A 13-year-old patient presented with puberty/hormone-induced gingival hyperplasia during a consult regarding a gingivectomy. The patient’s mother asked about lightening her daughter’s “dark gums.” A six-tooth gingivectomy and gingival depigmentation was performed. The clinical objective was to remove hypertrophic tissue, expose tooth structure, and remove melanin for a more esthetic smile. Only topical anesthetic was used to complete both the gingivectomy and depigmentation. The total procedure time from start to finish was 20 minutes. The only variables that were adjusted during the procedure were the cutting speed (managed by the variable speed foot pedal), and the spot size (ie, the area of laser ablation). The 1-mm spot size was used to remove the hyperplastic tissue; the 0.25-mm spot size was used to contour the gingiva; and the 1.25-mm spot size was used for depigmentation.

 With traditional tools (ie, scalpel), this procedure would have likely taken over an hour to complete compared to 20 minutes with this laser. As only topical anesthetic was used, not having to inject the patient and wait for her to become numb saved time. As no scalpel was used for the gingivectomy, there was minimal bleeding, minimal postoperative discomfort, and extremely fast healing. With traditional instruments, the depigmentation portion would have been impossible. This 9.3-µm CO2 all-tissue laser’s speed, versatility, and ease-of-use enabled this six-tooth gingivectomy and depigmentation to be completed in the same appointment slot so there was no need to reschedule or use a second appointment slot.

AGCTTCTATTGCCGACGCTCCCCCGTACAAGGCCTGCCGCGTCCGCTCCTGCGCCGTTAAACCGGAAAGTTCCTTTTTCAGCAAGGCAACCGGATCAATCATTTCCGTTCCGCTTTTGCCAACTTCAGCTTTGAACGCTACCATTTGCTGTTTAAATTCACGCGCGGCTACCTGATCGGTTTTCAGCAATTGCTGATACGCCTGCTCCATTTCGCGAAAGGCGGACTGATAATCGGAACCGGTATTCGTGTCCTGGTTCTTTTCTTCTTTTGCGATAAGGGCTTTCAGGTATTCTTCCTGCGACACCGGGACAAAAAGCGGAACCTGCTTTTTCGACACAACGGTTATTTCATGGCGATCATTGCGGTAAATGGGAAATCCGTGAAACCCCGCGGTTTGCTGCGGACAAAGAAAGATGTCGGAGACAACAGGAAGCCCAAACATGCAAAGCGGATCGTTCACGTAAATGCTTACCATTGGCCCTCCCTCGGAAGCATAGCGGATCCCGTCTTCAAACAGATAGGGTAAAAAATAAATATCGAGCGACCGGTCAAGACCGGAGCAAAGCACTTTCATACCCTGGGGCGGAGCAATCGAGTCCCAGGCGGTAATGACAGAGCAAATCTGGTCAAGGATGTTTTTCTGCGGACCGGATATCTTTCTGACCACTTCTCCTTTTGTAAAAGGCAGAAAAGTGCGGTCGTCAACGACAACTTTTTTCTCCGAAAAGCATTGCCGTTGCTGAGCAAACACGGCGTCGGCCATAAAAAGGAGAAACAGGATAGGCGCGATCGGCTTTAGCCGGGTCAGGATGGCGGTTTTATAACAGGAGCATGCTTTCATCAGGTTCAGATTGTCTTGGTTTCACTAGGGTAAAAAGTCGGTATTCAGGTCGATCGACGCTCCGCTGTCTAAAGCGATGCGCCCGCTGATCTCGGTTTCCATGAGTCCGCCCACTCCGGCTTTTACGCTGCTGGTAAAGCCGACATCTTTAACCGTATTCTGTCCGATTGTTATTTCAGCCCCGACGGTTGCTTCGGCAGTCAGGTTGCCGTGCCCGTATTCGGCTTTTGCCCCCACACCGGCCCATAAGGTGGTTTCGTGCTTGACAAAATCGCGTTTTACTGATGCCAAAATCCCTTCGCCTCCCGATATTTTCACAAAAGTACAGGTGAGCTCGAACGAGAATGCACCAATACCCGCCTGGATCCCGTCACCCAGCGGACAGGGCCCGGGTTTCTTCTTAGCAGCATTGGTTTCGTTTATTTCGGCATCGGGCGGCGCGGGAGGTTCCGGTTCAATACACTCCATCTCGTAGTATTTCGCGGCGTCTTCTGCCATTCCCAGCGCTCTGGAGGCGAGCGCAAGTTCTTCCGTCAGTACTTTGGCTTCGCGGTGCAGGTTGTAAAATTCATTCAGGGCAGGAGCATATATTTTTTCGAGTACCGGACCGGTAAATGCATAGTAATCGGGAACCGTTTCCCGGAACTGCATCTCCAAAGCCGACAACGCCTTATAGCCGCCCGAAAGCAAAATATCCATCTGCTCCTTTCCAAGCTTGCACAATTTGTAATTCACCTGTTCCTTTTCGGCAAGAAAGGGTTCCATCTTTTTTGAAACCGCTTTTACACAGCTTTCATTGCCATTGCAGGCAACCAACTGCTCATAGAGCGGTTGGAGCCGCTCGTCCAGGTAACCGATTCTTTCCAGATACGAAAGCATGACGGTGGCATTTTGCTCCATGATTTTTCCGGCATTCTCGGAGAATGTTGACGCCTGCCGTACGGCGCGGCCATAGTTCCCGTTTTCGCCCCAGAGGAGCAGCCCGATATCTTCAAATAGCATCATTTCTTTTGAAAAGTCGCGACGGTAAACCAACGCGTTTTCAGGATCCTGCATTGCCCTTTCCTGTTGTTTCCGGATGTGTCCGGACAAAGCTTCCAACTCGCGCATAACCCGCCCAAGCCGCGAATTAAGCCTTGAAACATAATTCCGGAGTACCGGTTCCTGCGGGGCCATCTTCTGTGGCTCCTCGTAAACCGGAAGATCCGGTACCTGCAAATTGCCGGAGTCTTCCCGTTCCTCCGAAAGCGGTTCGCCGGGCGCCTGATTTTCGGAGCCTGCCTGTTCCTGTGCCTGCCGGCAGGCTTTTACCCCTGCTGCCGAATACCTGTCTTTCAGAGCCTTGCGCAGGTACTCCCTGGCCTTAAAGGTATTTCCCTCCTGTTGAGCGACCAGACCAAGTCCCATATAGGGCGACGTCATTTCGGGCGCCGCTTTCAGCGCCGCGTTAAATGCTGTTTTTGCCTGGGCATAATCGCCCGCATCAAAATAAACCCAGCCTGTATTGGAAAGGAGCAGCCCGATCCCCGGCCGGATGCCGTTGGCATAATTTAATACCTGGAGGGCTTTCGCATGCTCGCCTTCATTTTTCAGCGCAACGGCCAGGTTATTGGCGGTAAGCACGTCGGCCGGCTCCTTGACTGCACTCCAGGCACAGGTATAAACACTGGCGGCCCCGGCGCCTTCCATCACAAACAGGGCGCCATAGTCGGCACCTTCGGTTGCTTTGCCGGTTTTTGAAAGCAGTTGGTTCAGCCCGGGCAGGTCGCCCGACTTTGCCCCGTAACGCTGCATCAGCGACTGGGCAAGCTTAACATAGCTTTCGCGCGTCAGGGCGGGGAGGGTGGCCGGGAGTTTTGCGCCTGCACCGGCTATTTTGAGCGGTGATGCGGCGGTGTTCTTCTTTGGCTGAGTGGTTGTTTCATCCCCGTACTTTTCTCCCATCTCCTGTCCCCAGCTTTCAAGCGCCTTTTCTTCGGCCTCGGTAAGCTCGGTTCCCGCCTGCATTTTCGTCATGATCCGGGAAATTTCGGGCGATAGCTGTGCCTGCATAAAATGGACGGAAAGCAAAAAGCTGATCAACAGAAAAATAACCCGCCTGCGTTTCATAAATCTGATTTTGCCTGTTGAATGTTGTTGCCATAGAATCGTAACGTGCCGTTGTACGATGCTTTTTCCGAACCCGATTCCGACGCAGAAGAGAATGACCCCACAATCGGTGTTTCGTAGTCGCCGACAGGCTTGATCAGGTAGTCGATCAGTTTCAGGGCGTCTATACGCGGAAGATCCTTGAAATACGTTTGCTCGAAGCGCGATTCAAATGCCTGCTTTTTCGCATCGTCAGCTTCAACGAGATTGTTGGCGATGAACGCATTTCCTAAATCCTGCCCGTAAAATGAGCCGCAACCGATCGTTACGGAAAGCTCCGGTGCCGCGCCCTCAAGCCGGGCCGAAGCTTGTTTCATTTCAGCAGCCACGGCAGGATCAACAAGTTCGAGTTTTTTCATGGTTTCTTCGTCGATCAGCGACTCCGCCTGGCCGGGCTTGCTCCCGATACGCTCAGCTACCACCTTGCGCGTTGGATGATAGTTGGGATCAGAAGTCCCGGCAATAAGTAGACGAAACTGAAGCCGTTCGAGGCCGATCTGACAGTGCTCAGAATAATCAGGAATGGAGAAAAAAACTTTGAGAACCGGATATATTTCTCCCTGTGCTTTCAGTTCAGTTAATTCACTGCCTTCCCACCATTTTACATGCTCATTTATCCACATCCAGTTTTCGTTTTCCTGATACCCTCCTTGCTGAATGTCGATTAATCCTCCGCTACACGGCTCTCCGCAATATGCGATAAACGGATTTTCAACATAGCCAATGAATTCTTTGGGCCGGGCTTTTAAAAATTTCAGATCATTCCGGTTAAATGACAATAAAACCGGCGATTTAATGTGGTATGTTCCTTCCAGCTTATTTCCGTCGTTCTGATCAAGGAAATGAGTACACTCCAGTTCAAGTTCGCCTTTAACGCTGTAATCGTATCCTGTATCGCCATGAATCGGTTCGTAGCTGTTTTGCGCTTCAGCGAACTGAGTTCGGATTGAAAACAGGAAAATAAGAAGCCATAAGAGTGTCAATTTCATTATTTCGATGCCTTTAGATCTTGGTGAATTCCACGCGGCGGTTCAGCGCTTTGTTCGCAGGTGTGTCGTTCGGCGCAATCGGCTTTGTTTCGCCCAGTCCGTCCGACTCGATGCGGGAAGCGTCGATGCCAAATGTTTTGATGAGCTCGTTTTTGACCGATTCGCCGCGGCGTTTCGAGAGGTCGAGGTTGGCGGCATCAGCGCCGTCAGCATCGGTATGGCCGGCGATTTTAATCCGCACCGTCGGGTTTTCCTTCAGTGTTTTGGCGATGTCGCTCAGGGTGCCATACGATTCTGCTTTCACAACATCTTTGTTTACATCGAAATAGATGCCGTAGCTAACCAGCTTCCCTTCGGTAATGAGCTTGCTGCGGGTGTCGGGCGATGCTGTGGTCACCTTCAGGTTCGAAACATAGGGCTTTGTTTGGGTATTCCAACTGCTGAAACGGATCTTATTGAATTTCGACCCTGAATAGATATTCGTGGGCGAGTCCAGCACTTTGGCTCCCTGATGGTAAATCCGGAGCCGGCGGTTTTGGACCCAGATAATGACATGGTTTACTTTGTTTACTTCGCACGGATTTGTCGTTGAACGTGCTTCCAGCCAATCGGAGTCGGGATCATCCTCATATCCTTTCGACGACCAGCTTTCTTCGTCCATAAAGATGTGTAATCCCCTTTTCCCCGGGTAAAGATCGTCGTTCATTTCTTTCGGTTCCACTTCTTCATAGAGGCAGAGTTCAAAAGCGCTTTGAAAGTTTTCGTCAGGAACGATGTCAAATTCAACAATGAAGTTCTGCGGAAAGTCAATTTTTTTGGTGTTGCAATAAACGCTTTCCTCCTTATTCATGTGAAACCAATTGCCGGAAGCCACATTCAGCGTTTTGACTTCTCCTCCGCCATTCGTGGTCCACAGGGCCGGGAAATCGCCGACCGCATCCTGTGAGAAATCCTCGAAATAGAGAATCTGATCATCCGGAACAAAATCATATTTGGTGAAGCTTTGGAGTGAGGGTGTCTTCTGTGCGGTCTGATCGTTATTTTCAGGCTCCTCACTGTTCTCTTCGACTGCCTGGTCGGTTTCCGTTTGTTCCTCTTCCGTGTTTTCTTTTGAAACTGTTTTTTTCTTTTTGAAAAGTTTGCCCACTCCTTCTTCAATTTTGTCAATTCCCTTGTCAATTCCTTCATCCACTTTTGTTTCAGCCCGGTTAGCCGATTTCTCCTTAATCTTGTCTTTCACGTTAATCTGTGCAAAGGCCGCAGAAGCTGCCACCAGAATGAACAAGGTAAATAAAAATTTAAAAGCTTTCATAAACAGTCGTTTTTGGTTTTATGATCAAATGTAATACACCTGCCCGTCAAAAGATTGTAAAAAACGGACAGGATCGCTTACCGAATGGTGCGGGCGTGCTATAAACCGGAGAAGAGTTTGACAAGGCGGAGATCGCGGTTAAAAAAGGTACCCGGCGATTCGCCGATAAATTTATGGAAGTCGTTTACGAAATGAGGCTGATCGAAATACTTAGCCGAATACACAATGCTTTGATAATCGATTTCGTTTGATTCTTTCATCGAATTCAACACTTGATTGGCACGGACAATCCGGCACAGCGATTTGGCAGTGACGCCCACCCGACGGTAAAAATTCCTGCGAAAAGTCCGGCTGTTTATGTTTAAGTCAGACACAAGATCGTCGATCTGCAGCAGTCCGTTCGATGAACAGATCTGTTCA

Case 2: Class V with Gingivectomy

The patient presented with class V buccal decay on teeth Nos. 18 through 21. The decay was subgingival, requiring a minor gingivectomy. While photos illustrate only tooth No. 20, it should be noted that all four teeth were restored during the same appointment in 35 minutes with no anesthetic. The 1-mm spot size was used throughout the procedure and the only thing that changed was the pressure on the foot pedal (ie, cutting speed). The clinician would press softer on the foot pedal for soft tissue and harder for hard tissue. This “one setting” system is advantageous as it allows full concentration on the oral cavity.

This all-tissue laser provided significant clinical benefits and notable efficiencies compared to traditional tools such as minimal bleeding and no retraction cord during the gingivectomy. This contributed to an enhanced patient experience and increased recovery time. This laser also saved time by not giving the patient an injection and not having to wait for hemostasis before restoring the teeth. This 9.3-µm CO2 all-tissue laser provides ease of use and additional timesavings because no additional instruments were required and no anesthetic was used, hence, multi-quadrant dentistry could have been performed.
Conclusion

All tissue dental lasers offer substantial benefits to both the dentist and the patient. Choosing the right dental laser is very individualized and based on the wants and needs of the dentist. This 9.3-µm CO2 all-tissue laser (Solea) offers dentists the ability to complete a wide range of procedures with numerous clinical advantages. While it does not completely eliminate the need for the drill, this laser’s ability to create efficiencies and increase practice growth far exceeds that of the drill or the scalpel.